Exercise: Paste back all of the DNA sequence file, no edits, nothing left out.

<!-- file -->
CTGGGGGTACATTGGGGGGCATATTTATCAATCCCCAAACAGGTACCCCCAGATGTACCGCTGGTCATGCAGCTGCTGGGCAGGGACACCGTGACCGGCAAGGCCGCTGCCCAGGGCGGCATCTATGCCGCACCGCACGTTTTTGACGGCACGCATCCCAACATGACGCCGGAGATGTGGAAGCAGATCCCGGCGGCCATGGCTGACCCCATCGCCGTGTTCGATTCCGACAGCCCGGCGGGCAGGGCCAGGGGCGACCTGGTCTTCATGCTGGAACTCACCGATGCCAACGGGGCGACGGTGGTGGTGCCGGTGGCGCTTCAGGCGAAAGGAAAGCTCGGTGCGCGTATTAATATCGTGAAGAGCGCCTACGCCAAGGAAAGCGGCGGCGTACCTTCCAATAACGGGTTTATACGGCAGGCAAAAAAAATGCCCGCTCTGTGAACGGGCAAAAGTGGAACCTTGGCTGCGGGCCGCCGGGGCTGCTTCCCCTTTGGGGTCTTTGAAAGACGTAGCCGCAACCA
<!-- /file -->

CTGGGGGTACATTGGGGGGCATATTTATCAATCCCCAAACAGGTACCCCCAGATGTACCGCTGGTCATGCAGCTGCTGGGCAGGGACACCGTGACCGGCAAGGCCGCTGCCCAGGGCGGCATCTATGCCGCACCGCACGTTTTTGACGGCACGCATCCCAACATGACGCCGGAGATGTGGAAGCAGATCCCGGCGGCCATGGCTGACCCCATCGCCGTGTTCGATTCCGACAGCCCGGCGGGCAGGGCCAGGGGCGACCTGGTCTTCATGCTGGAACTCACCGATGCCAACGGGGCGACGGTGGTGGTGCCGGTGGCGCTTCAGGCGAAAGGAAAGCTCGGTGCGCGTATTAATATCGTGAAGAGCGCCTACGCCAAGGAAAGCGGCGGCGTACCTTCCAATAACGGGTTTATACGGCAGGCAAAAAAAATGCCCGCTCTGTGAACGGGCAAAAGTGGAACCTTGGCTGCGGGCCGCCGGGGCTGCTTCCCCTTTGGGGTCTTTGAAAGACGTAGCCGCAACCA